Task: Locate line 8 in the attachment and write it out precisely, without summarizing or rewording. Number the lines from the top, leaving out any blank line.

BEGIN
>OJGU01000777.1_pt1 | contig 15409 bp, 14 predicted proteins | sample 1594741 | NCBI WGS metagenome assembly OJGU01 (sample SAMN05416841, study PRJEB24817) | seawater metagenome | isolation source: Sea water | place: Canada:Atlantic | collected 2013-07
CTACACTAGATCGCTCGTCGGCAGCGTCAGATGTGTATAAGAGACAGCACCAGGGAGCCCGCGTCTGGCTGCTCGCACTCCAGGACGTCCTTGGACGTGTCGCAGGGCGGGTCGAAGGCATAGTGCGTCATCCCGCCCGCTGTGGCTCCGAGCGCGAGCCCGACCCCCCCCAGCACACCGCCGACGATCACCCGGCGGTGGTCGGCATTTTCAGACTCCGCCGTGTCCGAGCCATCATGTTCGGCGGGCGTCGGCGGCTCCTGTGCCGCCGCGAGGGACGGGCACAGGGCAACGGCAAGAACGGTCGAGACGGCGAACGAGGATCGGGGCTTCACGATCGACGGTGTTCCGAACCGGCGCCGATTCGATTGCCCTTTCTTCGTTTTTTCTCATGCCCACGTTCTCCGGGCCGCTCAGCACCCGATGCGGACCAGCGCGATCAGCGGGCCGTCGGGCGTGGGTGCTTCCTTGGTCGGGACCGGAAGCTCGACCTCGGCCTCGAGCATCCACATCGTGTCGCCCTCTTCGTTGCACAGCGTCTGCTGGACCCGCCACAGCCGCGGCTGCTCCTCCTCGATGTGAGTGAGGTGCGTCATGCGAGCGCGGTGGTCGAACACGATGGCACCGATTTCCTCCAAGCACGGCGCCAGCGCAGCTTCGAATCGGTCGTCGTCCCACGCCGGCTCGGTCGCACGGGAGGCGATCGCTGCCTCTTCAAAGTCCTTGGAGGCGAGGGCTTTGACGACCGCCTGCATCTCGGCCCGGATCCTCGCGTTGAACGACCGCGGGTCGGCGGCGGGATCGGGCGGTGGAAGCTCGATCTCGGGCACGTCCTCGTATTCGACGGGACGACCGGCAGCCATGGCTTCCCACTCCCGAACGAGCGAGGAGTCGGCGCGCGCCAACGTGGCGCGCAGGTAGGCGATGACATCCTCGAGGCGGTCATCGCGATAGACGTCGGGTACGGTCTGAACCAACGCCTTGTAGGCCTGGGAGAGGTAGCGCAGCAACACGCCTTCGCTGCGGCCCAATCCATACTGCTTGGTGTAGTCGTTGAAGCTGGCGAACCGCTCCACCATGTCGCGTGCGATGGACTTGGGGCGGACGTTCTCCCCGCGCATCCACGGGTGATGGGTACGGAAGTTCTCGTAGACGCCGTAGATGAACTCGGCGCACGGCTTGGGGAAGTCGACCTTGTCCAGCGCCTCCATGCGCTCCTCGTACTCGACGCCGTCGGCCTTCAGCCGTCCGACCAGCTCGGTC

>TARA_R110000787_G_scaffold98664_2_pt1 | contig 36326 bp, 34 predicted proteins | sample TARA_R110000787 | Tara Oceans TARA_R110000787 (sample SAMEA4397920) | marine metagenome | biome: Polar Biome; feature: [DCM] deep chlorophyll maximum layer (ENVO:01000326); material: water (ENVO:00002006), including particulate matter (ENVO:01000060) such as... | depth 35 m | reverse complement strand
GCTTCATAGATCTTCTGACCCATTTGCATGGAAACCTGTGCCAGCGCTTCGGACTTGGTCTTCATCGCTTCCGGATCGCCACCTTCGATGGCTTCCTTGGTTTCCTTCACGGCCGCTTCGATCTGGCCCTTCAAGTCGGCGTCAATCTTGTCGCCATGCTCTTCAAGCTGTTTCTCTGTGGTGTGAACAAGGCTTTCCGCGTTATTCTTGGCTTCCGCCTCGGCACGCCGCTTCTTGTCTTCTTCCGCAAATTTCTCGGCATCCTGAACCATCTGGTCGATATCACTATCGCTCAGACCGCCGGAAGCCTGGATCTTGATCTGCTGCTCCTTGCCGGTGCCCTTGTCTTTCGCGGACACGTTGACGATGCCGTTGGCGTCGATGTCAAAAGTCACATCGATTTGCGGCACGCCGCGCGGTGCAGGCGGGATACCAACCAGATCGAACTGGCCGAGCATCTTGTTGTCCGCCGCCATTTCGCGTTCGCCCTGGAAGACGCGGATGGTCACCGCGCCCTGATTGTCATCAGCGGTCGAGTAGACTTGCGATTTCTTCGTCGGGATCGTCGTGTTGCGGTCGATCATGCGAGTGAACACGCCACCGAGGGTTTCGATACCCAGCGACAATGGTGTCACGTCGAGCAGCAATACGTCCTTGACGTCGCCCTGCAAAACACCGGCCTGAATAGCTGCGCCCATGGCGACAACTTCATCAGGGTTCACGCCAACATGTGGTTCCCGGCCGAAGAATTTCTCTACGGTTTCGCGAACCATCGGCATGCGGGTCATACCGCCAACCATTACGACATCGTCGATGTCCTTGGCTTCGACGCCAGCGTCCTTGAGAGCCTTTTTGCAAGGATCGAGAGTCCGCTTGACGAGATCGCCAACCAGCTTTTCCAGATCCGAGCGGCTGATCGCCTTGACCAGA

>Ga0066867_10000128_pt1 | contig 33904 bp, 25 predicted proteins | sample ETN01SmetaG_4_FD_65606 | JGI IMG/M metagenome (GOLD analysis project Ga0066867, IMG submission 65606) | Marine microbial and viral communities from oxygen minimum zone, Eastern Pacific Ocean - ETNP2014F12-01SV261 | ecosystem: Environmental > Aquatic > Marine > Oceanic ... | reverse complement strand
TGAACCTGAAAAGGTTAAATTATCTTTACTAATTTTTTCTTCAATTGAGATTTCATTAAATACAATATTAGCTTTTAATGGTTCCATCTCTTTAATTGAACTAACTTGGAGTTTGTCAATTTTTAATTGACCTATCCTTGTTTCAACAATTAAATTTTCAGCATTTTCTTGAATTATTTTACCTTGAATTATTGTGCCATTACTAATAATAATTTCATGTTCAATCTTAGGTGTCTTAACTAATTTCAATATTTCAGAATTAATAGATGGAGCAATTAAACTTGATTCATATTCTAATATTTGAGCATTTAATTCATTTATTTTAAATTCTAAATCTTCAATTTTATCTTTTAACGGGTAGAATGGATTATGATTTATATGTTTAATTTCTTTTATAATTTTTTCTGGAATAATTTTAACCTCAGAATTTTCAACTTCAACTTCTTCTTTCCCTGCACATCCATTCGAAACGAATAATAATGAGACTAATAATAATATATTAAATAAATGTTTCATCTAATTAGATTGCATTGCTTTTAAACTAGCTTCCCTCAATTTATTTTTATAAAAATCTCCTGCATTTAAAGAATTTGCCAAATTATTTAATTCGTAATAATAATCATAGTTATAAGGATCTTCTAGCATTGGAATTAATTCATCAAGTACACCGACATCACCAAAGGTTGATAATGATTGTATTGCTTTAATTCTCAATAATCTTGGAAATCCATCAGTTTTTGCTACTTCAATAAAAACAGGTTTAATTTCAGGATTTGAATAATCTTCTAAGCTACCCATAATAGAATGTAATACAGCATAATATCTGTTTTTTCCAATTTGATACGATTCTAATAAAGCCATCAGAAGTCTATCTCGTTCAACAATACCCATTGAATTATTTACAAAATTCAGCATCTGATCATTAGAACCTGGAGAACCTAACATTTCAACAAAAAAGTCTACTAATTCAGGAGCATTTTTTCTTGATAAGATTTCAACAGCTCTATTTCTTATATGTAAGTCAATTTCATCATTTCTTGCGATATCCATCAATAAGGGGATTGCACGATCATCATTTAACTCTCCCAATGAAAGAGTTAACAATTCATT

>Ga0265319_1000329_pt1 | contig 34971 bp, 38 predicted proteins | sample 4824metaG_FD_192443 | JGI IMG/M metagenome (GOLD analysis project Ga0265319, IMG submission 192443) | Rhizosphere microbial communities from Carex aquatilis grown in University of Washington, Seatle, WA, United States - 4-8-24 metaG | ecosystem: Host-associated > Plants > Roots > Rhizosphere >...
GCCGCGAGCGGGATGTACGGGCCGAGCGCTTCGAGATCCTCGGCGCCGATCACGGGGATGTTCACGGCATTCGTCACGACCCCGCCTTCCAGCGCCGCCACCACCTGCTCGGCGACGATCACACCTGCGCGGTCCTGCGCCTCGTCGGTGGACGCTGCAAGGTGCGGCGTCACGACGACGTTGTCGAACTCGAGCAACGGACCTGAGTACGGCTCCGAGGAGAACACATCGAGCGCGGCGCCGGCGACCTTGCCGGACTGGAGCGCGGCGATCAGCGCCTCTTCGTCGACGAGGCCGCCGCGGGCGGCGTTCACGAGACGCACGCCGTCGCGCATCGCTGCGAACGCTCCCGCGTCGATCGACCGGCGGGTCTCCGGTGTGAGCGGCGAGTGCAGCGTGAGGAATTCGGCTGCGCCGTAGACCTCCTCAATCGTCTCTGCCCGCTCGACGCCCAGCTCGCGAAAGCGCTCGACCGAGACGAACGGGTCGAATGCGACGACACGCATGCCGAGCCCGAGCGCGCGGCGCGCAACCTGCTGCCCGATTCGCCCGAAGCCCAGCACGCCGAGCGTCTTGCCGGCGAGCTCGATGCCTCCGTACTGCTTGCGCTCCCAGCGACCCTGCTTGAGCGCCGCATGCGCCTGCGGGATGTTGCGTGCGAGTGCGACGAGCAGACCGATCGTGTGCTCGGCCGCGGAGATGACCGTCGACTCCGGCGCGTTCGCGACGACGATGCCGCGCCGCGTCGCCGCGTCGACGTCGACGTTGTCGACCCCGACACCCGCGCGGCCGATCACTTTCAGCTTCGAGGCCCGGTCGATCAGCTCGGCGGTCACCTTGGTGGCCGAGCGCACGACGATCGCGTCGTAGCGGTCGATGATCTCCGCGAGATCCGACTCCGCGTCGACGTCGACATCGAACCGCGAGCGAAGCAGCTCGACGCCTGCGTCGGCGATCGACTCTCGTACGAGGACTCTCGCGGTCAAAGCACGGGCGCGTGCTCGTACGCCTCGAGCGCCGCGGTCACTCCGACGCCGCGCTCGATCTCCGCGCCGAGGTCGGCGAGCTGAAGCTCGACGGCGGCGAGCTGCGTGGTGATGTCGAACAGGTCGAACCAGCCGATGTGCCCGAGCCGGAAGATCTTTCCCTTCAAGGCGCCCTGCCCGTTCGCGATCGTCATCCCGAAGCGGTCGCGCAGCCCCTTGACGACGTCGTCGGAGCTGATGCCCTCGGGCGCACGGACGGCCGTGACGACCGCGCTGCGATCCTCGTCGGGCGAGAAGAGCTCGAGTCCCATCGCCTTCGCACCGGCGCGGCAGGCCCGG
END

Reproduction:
GCCGCGAGCGGGATGTACGGGCCGAGCGCTTCGAGATCCTCGGCGCCGATCACGGGGATGTTCACGGCATTCGTCACGACCCCGCCTTCCAGCGCCGCCACCACCTGCTCGGCGACGATCACACCTGCGCGGTCCTGCGCCTCGTCGGTGGACGCTGCAAGGTGCGGCGTCACGACGACGTTGTCGAACTCGAGCAACGGACCTGAGTACGGCTCCGAGGAGAACACATCGAGCGCGGCGCCGGCGACCTTGCCGGACTGGAGCGCGGCGATCAGCGCCTCTTCGTCGACGAGGCCGCCGCGGGCGGCGTTCACGAGACGCACGCCGTCGCGCATCGCTGCGAACGCTCCCGCGTCGATCGACCGGCGGGTCTCCGGTGTGAGCGGCGAGTGCAGCGTGAGGAATTCGGCTGCGCCGTAGACCTCCTCAATCGTCTCTGCCCGCTCGACGCCCAGCTCGCGAAAGCGCTCGACCGAGACGAACGGGTCGAATGCGACGACACGCATGCCGAGCCCGAGCGCGCGGCGCGCAACCTGCTGCCCGATTCGCCCGAAGCCCAGCACGCCGAGCGTCTTGCCGGCGAGCTCGATGCCTCCGTACTGCTTGCGCTCCCAGCGACCCTGCTTGAGCGCCGCATGCGCCTGCGGGATGTTGCGTGCGAGTGCGACGAGCAGACCGATCGTGTGCTCGGCCGCGGAGATGACCGTCGACTCCGGCGCGTTCGCGACGACGATGCCGCGCCGCGTCGCCGCGTCGACGTCGACGTTGTCGACCCCGACACCCGCGCGGCCGATCACTTTCAGCTTCGAGGCCCGGTCGATCAGCTCGGCGGTCACCTTGGTGGCCGAGCGCACGACGATCGCGTCGTAGCGGTCGATGATCTCCGCGAGATCCGACTCCGCGTCGACGTCGACATCGAACCGCGAGCGAAGCAGCTCGACGCCTGCGTCGGCGATCGACTCTCGTACGAGGACTCTCGCGGTCAAAGCACGGGCGCGTGCTCGTACGCCTCGAGCGCCGCGGTCACTCCGACGCCGCGCTCGATCTCCGCGCCGAGGTCGGCGAGCTGAAGCTCGACGGCGGCGAGCTGCGTGGTGATGTCGAACAGGTCGAACCAGCCGATGTGCCCGAGCCGGAAGATCTTTCCCTTCAAGGCGCCCTGCCCGTTCGCGATCGTCATCCCGAAGCGGTCGCGCAGCCCCTTGACGACGTCGTCGGAGCTGATGCCCTCGGGCGCACGGACGGCCGTGACGACCGCGCTGCGATCCTCGTCGGGCGAGAAGAGCTCGAGTCCCATCGCCTTCGCACCGGCGCGGCAGGCCCGG